701 research outputs found

    Resource allocation in future green wireless networks : applications and challenges

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    Over the past few years, green radio communication has been an emerging topic since the footprint from the Information and Communication Technologies (ICT) is predicted to increase 7.3% annually and then exceed 14% of the global footprint by 2040. Moreover, the explosive progress of ICT, e.g., the fifth generation (5G) networks, has resulted in expectations of achieving 10-fold longer device battery lifetime, and 1000-fold higher global mobile data traffic over the fourth generation (4G) networks. Therefore, the demands for increasing the data rate and the lifetime while reducing the footprint in the next-generation wireless networks call for more efficient utilization of energy and other resources. To overcome this challenge, the concepts of small-cell, energy harvesting, and wireless information and power transfer networks can be evaluated as promising solutions for re-greening the world. In this dissertation, the technical contributions in terms of saving economical cost, protecting the environment, and guaranteeing human health are provided. More specifically, novel communication scenarios are proposed to minimize energy consumption and hence save economic costs. Further, energy harvesting (EH) techniques are applied to exploit available green resources in order to reduce carbon footprint and then protect the environment. In locations where implemented user devices might not harvest energy directly from natural resources, base stations could harvest-and-store green energy and then use such energy to power the devices wirelessly. However, wireless power transfer (WPT) techniques should be used in a wise manner to avoid electromagnetic pollution and then guarantee human health. To achieve all these aspects simultaneously, this thesis proposes promising schemes to optimally manage and allocate resources in future networks. Given this direction, in the first part, Chapter 2 mainly studies a transmission power minimization scheme for a two-tier heterogeneous network (HetNet) over frequency selective fading channels. In addition, the HetNet backhaul connection is unable to support a sufficient throughput for signaling an information exchange between two tiers. A novel idea is introduced in which the time reversal (TR) beamforming technique is used at a femtocell while zero-forcing-based beamforming is deployed at a macrocell. Thus, a downlink power minimizationscheme is proposed, and optimal closed-form solutions are provided. In the second part, Chapters 3, 4, and 5 concentrate on EH and wireless information and power transfer (WIPT) using RF signals. More specifically, Chapter 3 presents an overview of the recent progress in green radio communications and discusses potential technologies for some emerging topics on the platforms of EH and WPT. Chapter 4 develops a new integrated information and energy receiver architecture based on the direct use of alternating current (AC) for computation. It is shown that the proposed approach enhances not only the computational ability but also the energy efficiency over the conventional one. Furthermore, Chapter 5 proposes a novel resource allocation scheme in simultaneous wireless information and power transfer (SWIPT) networks where three crucial issues: power-efficient improvement, user-fairness guarantee, and non-ideal channel reciprocity effect mitigation, are jointly addressed. Hence, novel methods to derive optimal and suboptimal solutions are provided. In the third part, Chapters 6, 7, and 8 focus on simultaneous lightwave information and power transfer (SLIPT) for indoor applications, as a complementary technology to RF SWIPT. In this research, Chapter 6 investigates a hybrid RF/visible light communication (VLC) ultrasmall cell network where optical transmitters deliver information and power using the visible light, whereas an RF access point works as a complementary power transfer system. Thus, a novel resource allocation scheme exploiting RF and visible light for power transfer is devised. Chapter 7 proposes the use of lightwave power transfer to enable future sustainable Federated Learning (FL)-based wireless networks. FL is a new data privacy protection technique for training shared machine learning models in a distributed approach. However, the involvement of energy-constrained mobile devices in the construction of the shared learning models may significantly reduce their lifetime. The proposed approach can support the FL-based wireless network to overcome the issue of limited energy at mobile devices. Chapter 8 introduces a novel framework for collaborative RF and lightwave power transfer for wireless communication networks. The constraints on the transmission power set by safety regulations result in significant challenges to enhance the power transfer performance. Thus, the study of technologies complementary to conventional RF SWIPT is essential. To cope with this isue, this chapter proposes a novel collaborative RF and lightwave power transfer technology for next-generation wireless networks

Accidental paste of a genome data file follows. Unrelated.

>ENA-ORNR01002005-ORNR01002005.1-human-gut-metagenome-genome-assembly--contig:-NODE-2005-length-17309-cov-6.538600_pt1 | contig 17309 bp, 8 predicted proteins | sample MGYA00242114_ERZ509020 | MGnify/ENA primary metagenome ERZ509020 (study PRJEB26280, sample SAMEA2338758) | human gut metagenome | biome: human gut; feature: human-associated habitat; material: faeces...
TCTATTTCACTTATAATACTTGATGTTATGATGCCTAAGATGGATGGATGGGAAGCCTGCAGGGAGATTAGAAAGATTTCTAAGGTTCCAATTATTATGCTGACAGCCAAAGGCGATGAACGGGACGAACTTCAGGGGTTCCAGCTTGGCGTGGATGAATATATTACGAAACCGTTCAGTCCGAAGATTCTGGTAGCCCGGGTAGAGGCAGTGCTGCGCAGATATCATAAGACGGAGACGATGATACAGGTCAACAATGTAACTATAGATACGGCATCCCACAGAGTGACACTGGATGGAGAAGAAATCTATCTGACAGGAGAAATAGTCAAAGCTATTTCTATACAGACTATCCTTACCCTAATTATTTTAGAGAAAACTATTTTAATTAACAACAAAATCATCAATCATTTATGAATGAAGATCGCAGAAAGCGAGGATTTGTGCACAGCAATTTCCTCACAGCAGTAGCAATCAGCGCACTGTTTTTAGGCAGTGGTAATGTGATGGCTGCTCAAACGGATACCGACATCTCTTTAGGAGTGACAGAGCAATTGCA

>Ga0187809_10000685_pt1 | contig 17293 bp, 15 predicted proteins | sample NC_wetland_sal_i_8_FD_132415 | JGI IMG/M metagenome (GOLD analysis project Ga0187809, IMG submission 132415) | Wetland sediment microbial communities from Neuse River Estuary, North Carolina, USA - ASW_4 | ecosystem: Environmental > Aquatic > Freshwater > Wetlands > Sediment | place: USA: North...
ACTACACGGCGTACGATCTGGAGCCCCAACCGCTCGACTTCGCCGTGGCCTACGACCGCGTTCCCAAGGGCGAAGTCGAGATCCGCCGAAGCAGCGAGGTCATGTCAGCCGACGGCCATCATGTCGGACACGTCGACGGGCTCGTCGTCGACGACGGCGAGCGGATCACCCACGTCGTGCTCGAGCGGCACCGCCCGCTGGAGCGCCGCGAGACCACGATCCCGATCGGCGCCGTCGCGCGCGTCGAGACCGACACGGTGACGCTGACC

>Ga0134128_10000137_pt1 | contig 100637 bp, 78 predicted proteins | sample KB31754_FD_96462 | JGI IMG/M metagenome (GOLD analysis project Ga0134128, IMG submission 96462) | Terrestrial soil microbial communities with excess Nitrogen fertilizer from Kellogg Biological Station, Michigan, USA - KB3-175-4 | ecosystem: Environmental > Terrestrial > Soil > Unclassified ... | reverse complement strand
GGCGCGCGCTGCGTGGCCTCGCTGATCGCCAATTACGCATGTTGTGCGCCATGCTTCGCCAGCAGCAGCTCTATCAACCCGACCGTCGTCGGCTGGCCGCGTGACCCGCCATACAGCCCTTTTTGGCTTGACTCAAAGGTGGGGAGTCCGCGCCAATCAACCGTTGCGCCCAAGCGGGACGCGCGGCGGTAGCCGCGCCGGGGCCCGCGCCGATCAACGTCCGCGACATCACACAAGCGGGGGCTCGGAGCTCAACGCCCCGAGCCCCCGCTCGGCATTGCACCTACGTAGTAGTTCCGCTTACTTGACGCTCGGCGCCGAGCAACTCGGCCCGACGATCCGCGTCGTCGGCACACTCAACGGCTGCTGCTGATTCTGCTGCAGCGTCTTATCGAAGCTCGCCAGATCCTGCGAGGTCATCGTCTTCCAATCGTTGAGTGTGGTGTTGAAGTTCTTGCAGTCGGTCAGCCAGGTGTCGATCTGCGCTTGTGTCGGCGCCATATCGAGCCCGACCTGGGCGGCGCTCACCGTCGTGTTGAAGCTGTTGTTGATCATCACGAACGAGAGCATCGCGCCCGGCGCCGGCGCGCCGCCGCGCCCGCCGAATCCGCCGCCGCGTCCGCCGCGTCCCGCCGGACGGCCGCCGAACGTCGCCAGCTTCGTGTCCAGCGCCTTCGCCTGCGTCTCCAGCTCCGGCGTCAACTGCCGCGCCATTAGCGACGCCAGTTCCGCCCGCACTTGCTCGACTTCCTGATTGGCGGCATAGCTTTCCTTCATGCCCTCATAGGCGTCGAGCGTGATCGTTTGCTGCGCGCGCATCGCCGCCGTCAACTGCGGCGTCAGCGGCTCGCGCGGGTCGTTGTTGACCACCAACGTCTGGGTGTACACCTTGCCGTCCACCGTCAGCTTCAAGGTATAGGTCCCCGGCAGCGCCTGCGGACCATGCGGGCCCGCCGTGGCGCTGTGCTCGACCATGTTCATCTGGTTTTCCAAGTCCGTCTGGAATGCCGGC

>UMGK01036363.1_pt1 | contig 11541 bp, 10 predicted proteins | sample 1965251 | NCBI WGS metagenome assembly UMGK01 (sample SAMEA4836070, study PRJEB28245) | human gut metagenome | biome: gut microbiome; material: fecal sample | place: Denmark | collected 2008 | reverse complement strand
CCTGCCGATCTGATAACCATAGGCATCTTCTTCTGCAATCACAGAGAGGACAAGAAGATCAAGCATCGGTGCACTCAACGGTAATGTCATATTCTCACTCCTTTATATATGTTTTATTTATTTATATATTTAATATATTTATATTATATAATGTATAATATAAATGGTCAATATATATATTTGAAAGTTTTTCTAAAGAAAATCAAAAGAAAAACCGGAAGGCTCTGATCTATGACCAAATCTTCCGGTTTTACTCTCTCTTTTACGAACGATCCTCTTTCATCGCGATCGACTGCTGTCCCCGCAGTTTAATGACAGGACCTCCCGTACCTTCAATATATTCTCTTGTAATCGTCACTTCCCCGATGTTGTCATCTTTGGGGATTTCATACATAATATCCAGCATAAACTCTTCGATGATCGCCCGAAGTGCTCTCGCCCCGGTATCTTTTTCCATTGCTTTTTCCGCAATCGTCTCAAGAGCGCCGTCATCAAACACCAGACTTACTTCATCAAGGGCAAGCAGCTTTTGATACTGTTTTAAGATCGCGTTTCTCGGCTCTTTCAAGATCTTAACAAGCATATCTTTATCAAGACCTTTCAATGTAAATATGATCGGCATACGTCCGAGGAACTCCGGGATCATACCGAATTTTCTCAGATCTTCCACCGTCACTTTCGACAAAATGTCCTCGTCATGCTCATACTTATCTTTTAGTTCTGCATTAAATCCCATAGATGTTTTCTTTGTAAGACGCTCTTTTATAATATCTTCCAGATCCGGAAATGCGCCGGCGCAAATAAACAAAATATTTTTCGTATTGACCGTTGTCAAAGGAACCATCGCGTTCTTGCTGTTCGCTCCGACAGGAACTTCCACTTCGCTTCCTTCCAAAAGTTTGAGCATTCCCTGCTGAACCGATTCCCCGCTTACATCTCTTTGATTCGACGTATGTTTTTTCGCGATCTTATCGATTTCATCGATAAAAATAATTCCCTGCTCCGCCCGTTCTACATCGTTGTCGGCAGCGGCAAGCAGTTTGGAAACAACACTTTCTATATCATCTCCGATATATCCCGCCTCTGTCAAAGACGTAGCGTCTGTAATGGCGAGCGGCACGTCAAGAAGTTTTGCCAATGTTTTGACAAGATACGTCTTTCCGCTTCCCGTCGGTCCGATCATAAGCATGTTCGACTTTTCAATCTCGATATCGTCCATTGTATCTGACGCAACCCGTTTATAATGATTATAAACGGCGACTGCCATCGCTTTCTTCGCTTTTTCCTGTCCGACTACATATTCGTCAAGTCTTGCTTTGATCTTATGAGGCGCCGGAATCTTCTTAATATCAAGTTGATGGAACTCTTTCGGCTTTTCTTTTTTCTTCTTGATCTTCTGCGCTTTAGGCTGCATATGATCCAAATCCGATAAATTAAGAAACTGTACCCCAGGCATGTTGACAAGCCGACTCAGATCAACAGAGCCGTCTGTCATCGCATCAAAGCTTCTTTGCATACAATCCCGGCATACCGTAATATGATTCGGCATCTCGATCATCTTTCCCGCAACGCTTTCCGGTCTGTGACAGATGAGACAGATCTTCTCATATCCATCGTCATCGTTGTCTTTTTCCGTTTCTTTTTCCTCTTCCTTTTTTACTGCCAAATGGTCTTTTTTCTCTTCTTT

Green Cell-less Design for RF-Wireless Power Transfer Networks

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    This paper studies a new concept so-called green cell-less radio frequency (RF) wireless power transfer (WPT) networks. We consider a scenario in which multiple indoor access points (APs) equipped with outdoor energy harvesters are connected with a central control unit via backhaul links. Further, such APs exploit the harnessed green energy to recharge wirelessly indoor devices under the coordination of the control unit. Considering the network, we focus on AP selection and beamforming optimization to maximize the total energy harvesting (EH) rate. The resulting mathematical problem has the form of mixed-integer optimization that is intractable to solve. Thus, we propose an algorithm to tackle this difficulty. Through numerical results, we show the advantages of the cell-less design over the conventional small-cell one to validate our ideas. In particular, the issue on safety requirements of human exposure to RF radiation is discussed. Finally, potential future research is provided.Comment: 7 pages, 8 figures, accepted for publication in IEEE Wireless Communications and Networking Conference, 15-18 April 2018, Barcelona, Spai